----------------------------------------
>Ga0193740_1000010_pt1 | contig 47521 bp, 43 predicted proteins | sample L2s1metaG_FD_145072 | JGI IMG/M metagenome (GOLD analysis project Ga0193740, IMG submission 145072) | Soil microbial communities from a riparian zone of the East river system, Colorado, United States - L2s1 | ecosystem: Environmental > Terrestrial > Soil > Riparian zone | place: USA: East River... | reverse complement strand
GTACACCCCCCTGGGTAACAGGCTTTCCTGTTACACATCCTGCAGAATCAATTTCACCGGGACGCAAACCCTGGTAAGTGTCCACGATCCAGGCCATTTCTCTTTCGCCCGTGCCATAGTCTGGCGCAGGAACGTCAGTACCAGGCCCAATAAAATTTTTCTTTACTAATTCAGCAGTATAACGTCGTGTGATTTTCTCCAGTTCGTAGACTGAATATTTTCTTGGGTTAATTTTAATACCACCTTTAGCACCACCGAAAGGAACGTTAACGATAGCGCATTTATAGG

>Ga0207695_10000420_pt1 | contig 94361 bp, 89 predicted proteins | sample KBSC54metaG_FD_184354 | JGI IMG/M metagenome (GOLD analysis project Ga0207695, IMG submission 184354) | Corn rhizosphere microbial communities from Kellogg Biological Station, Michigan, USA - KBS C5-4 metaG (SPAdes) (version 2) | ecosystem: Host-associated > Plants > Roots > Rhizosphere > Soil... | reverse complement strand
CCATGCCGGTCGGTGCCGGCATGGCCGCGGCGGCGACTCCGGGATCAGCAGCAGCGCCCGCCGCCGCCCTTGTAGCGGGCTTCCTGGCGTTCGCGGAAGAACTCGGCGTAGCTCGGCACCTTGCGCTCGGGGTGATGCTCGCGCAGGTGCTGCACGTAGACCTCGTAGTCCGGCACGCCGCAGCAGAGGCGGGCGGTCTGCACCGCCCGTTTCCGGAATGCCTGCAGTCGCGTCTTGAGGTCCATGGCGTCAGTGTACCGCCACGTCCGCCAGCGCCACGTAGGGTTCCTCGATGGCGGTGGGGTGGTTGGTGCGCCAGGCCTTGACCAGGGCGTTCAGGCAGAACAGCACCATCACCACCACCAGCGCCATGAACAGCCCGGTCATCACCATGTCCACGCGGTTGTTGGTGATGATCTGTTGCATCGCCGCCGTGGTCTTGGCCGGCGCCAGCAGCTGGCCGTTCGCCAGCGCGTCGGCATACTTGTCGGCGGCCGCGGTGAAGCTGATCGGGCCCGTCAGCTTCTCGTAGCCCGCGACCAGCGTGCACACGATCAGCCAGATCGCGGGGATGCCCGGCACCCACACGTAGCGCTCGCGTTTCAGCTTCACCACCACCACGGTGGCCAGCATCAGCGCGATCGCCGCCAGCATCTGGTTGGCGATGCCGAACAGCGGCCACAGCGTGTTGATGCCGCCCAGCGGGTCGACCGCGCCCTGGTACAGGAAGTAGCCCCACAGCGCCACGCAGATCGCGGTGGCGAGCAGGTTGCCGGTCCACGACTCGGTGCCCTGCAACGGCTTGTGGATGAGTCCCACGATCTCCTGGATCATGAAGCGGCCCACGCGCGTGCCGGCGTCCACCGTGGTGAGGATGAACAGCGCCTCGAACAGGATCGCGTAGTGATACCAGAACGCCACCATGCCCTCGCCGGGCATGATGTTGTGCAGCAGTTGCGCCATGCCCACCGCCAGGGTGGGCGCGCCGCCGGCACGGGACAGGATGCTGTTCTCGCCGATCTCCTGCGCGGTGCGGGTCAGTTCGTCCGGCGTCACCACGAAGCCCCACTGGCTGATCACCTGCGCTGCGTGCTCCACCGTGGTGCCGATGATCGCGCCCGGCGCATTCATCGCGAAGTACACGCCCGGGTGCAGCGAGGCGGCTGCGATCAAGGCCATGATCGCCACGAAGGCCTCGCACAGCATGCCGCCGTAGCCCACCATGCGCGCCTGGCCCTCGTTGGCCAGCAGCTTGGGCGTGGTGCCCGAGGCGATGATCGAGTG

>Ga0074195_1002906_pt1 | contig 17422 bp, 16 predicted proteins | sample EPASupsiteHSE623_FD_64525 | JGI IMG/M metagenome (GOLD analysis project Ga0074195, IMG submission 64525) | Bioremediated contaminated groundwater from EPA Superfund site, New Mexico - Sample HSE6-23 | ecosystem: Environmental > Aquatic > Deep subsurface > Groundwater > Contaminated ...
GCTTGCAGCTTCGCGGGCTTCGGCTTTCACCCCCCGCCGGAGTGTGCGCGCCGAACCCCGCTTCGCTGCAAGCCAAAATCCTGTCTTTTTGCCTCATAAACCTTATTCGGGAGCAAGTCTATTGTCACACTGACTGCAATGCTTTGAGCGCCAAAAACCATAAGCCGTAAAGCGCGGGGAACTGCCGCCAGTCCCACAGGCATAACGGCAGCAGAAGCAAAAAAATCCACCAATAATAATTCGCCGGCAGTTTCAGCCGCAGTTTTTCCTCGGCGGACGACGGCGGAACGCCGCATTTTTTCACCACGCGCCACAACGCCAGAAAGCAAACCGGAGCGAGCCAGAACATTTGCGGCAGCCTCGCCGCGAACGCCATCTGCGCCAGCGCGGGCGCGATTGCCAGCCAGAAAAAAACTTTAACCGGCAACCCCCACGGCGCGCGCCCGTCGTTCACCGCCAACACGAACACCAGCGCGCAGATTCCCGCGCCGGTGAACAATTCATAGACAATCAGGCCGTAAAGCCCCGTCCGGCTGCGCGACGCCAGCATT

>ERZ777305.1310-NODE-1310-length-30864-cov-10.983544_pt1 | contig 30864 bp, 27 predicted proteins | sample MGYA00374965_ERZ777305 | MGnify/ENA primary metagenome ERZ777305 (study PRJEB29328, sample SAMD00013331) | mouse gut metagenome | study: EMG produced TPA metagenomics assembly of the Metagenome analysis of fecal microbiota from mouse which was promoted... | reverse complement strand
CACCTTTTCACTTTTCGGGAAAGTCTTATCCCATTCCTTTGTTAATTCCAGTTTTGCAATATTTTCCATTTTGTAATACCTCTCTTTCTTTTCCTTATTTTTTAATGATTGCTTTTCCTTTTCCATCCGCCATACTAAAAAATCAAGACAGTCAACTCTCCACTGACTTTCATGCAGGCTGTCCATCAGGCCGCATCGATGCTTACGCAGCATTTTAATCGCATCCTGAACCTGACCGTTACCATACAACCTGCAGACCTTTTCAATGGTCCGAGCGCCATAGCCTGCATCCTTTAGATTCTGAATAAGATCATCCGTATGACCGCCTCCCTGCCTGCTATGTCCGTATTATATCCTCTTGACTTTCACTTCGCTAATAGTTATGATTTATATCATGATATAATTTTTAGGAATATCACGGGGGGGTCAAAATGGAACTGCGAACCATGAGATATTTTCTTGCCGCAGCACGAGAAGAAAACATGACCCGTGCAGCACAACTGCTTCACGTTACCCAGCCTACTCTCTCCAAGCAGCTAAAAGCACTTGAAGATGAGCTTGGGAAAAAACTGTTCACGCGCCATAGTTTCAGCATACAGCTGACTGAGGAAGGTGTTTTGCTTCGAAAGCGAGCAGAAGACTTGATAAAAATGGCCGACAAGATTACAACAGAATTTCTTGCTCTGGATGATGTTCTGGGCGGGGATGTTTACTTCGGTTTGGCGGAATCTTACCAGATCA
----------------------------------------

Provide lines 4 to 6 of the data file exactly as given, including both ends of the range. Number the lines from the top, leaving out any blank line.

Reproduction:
CCATGCCGGTCGGTGCCGGCATGGCCGCGGCGGCGACTCCGGGATCAGCAGCAGCGCCCGCCGCCGCCCTTGTAGCGGGCTTCCTGGCGTTCGCGGAAGAACTCGGCGTAGCTCGGCACCTTGCGCTCGGGGTGATGCTCGCGCAGGTGCTGCACGTAGACCTCGTAGTCCGGCACGCCGCAGCAGAGGCGGGCGGTCTGCACCGCCCGTTTCCGGAATGCCTGCAGTCGCGTCTTGAGGTCCATGGCGTCAGTGTACCGCCACGTCCGCCAGCGCCACGTAGGGTTCCTCGATGGCGGTGGGGTGGTTGGTGCGCCAGGCCTTGACCAGGGCGTTCAGGCAGAACAGCACCATCACCACCACCAGCGCCATGAACAGCCCGGTCATCACCATGTCCACGCGGTTGTTGGTGATGATCTGTTGCATCGCCGCCGTGGTCTTGGCCGGCGCCAGCAGCTGGCCGTTCGCCAGCGCGTCGGCATACTTGTCGGCGGCCGCGGTGAAGCTGATCGGGCCCGTCAGCTTCTCGTAGCCCGCGACCAGCGTGCACACGATCAGCCAGATCGCGGGGATGCCCGGCACCCACACGTAGCGCTCGCGTTTCAGCTTCACCACCACCACGGTGGCCAGCATCAGCGCGATCGCCGCCAGCATCTGGTTGGCGATGCCGAACAGCGGCCACAGCGTGTTGATGCCGCCCAGCGGGTCGACCGCGCCCTGGTACAGGAAGTAGCCCCACAGCGCCACGCAGATCGCGGTGGCGAGCAGGTTGCCGGTCCACGACTCGGTGCCCTGCAACGGCTTGTGGATGAGTCCCACGATCTCCTGGATCATGAAGCGGCCCACGCGCGTGCCGGCGTCCACCGTGGTGAGGATGAACAGCGCCTCGAACAGGATCGCGTAGTGATACCAGAACGCCACCATGCCCTCGCCGGGCATGATGTTGTGCAGCAGTTGCGCCATGCCCACCGCCAGGGTGGGCGCGCCGCCGGCACGGGACAGGATGCTGTTCTCGCCGATCTCCTGCGCGGTGCGGGTCAGTTCGTCCGGCGTCACCACGAAGCCCCACTGGCTGATCACCTGCGCTGCGTGCTCCACCGTGGTGCCGATGATCGCGCCCGGCGCATTCATCGCGAAGTACACGCCCGGGTGCAGCGAGGCGGCTGCGATCAAGGCCATGATCGCCACGAAGGCCTCGCACAGCATGCCGCCGTAGCCCACCATGCGCGCCTGGCCCTCGTTGGCCAGCAGCTTGGGCGTGGTGCCCGAGGCGATGATCGAGTG

>Ga0074195_1002906_pt1 | contig 17422 bp, 16 predicted proteins | sample EPASupsiteHSE623_FD_64525 | JGI IMG/M metagenome (GOLD analysis project Ga0074195, IMG submission 64525) | Bioremediated contaminated groundwater from EPA Superfund site, New Mexico - Sample HSE6-23 | ecosystem: Environmental > Aquatic > Deep subsurface > Groundwater > Contaminated ...
GCTTGCAGCTTCGCGGGCTTCGGCTTTCACCCCCCGCCGGAGTGTGCGCGCCGAACCCCGCTTCGCTGCAAGCCAAAATCCTGTCTTTTTGCCTCATAAACCTTATTCGGGAGCAAGTCTATTGTCACACTGACTGCAATGCTTTGAGCGCCAAAAACCATAAGCCGTAAAGCGCGGGGAACTGCCGCCAGTCCCACAGGCATAACGGCAGCAGAAGCAAAAAAATCCACCAATAATAATTCGCCGGCAGTTTCAGCCGCAGTTTTTCCTCGGCGGACGACGGCGGAACGCCGCATTTTTTCACCACGCGCCACAACGCCAGAAAGCAAACCGGAGCGAGCCAGAACATTTGCGGCAGCCTCGCCGCGAACGCCATCTGCGCCAGCGCGGGCGCGATTGCCAGCCAGAAAAAAACTTTAACCGGCAACCCCCACGGCGCGCGCCCGTCGTTCACCGCCAACACGAACACCAGCGCGCAGATTCCCGCGCCGGTGAACAATTCATAGACAATCAGGCCGTAAAGCCCCGTCCGGCTGCGCGACGCCAGCATT